I broke apart then, my anger and my fear no longer providing a buffer for the tide of grief that pressed back against my soul. Your smile dropped from your face, you cupped my cheek and begged me softly not to cry for you.

I ran wet eyes over your body, so horribly ravaged by the alcohol. I asked you if there was much pain. You insisted they were keeping you comfortable. I asked you how long they said it would be. You answered that it could be "hours, days, weeks, maybe a month".

“But you know how stubborn I am, I might still beat this.” You said, without real conviction.

A few times your head rocked back into the pillow and you closed your eyes. As I would rise to leave, they would fly open and you’d ask me something else about work or my family. I realized you just wanted to keep me talking, keep me there with you a little longer. It was getting harder and harder to keep my emotions at bay. The tears were flowing down my face, soaking your blankets. I was fighting a loosing battle with myself.

I wanted to ask you; “why you couldn’t have stopped? What could I have done?"

I wanted to call you Grasshopper again and make you smile about something silly. I wanted to tell you how much I had loved you, that you’d been my best friend. I wanted you to know how terribly I would miss you. But I didn’t say any of those things. Instead, I thought about the errands I needed to run, the afternoon waning away outside your window and my new life waiting for me down the hall.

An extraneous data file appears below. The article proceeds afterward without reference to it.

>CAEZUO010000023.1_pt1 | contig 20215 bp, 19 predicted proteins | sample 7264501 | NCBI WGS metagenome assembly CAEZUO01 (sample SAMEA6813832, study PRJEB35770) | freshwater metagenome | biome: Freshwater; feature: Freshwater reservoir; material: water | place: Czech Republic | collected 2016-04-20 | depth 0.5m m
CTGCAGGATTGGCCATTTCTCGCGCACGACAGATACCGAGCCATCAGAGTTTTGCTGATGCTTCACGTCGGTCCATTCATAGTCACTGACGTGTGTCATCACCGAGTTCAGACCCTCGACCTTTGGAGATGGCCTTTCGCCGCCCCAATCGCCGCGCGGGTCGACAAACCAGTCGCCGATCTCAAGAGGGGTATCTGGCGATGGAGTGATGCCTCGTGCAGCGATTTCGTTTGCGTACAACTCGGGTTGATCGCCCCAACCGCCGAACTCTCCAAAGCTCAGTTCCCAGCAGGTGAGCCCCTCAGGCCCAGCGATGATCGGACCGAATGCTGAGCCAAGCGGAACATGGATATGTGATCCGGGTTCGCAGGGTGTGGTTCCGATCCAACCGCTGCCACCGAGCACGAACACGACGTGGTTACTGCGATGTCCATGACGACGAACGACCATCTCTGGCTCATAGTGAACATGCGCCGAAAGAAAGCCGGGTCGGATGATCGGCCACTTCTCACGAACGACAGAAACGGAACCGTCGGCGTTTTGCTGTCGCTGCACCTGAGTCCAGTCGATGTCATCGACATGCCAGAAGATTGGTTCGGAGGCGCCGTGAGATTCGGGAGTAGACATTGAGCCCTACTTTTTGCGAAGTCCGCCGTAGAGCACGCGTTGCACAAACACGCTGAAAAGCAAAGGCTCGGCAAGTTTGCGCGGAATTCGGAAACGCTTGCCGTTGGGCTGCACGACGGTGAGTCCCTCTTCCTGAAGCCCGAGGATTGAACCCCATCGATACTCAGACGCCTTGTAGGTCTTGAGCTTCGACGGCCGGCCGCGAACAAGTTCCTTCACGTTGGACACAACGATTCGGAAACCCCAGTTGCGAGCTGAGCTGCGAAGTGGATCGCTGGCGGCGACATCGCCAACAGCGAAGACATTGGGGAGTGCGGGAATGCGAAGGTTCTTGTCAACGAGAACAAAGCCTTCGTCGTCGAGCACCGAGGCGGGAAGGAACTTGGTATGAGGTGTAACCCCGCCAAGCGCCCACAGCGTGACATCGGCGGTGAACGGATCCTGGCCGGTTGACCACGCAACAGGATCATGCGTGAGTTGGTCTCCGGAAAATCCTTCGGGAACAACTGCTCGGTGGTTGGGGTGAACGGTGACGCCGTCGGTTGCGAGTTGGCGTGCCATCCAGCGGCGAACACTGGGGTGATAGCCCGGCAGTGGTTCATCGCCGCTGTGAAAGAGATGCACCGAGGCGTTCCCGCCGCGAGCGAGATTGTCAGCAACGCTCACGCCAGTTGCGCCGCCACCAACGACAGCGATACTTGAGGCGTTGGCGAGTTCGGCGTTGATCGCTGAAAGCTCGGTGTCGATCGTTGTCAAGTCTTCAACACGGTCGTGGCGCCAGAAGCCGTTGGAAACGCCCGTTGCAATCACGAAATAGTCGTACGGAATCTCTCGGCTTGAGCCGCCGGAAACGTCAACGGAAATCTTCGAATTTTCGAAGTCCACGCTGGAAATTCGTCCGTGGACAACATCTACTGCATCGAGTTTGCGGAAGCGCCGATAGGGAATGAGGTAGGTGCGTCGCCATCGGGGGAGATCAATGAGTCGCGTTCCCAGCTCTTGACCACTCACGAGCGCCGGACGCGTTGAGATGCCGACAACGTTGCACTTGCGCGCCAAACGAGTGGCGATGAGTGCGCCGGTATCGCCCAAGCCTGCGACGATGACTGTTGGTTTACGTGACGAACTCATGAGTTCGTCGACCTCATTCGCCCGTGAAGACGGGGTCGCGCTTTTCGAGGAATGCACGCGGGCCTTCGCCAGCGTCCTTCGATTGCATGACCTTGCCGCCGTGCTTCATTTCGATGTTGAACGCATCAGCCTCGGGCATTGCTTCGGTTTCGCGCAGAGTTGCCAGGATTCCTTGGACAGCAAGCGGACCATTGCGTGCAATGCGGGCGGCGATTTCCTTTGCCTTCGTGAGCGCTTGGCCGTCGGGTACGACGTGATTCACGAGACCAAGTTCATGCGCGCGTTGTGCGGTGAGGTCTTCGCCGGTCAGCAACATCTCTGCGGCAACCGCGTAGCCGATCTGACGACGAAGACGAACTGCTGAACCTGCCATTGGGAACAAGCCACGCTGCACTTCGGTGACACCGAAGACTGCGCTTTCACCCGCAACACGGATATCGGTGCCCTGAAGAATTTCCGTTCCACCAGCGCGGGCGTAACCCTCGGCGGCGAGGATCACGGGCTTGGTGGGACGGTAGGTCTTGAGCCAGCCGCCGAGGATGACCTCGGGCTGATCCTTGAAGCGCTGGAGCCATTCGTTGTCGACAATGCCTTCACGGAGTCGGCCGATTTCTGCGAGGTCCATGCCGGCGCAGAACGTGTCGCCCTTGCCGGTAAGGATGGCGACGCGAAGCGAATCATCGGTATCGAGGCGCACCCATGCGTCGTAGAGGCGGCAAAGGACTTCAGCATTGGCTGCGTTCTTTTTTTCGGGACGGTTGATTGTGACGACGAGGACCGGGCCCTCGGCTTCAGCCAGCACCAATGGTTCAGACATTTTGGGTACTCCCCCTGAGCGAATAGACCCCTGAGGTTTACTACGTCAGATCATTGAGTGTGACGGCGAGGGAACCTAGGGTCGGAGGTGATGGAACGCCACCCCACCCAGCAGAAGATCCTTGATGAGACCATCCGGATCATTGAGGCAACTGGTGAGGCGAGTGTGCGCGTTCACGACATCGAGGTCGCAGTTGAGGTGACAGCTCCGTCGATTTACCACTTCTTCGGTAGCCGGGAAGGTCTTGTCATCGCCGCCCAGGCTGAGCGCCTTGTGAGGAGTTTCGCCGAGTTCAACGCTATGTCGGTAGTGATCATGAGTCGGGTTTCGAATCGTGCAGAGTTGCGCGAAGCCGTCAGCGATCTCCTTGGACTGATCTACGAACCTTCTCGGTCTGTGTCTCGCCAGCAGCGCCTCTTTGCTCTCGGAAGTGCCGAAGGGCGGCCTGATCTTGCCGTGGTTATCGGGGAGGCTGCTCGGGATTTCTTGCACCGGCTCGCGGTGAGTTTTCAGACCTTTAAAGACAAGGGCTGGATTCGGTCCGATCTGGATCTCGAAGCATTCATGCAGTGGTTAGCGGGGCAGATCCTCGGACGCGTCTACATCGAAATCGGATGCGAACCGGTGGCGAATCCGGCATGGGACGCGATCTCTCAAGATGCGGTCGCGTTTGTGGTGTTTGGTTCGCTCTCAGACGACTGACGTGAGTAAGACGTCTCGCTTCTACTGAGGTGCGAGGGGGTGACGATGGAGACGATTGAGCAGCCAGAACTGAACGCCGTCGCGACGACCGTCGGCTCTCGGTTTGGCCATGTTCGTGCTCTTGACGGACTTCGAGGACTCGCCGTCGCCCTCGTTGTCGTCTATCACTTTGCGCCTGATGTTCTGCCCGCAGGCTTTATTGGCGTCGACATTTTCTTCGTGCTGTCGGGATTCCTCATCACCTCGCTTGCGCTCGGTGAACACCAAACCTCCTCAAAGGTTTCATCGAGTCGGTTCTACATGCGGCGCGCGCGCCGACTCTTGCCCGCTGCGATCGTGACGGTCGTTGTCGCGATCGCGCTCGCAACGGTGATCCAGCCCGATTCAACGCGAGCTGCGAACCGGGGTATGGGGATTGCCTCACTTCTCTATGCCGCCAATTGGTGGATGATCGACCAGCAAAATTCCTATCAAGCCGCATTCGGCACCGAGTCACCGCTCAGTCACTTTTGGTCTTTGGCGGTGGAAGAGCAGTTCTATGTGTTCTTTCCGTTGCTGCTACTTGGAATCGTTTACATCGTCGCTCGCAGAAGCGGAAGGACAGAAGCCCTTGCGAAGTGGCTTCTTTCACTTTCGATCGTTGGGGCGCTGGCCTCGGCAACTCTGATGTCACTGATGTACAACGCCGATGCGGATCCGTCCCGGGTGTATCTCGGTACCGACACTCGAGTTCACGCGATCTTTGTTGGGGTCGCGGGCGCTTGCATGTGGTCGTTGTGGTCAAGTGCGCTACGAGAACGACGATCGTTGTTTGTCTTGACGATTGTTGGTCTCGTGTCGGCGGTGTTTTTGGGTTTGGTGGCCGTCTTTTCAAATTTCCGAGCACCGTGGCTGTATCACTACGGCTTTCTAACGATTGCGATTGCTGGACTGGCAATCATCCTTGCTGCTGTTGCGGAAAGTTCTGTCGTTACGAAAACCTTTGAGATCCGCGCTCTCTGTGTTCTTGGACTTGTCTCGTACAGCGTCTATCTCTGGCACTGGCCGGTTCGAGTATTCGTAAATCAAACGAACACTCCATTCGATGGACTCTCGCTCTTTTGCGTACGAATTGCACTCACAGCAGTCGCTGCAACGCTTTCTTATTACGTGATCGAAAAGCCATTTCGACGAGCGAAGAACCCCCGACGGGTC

As I stood up to leave, your eyes were watching me. I promised I would be back, Monday maybe, after work. I told myself that I would spend more time with you, maybe even give you the absolution I knew you sought. For now though, I wanted to get back to my new life, to all the wonderful promise of things that you’d never share in. I wanted to free from this room, from this prison of pain you had sentenced yourself to. I touched your hand and kissed your forehead. I told you I would see you again soon.

I paused at the door, and turned back, “Hey Grasshopper, just keep swimming, swimming, swimming” I said, reciting our favorite movie line. You erupted in delighted laughter.

“I was hoping you were going to tell me that young cricket.” You said, smiling brightly, your eyes so warm and wet.

I swear I did not imagine then that it would be our last laugh, our last inside joke.

As I passed out into the hall, I heard you say, "I love you."

It was the one thing I had wondered. It was the only thing I had wanted to believe was true in the smokescreen and fiction that your addiction had made your life. The fact that you said it to me that day, finally and tragically sober, convinced me of its truth. Your declaration hung in the air between us and my heart ached with the knowledge of it. A strangled, "I know" were the only words I managed to get out before I fled back down the hall, the sounds of your grateful sobbing already haunting me. Truthfully, I still thought there would be time for me to go back, to ask my questions, to make my peace but I had given you so much of my life already. I had wanted to be free of you, just for that day. I wanted to walk back out into the sunshine with my new love and pretend that I was not too damaged to find happiness again. Had I known, this would be your last goodbye, I might have stayed a little longer with you. I might have held your hand a little tighter. I might have told you that I forgave you for leaving me this way.







© Copyright 2012 MD Maurice (maurice1054 at Writing.Com). All rights reserved.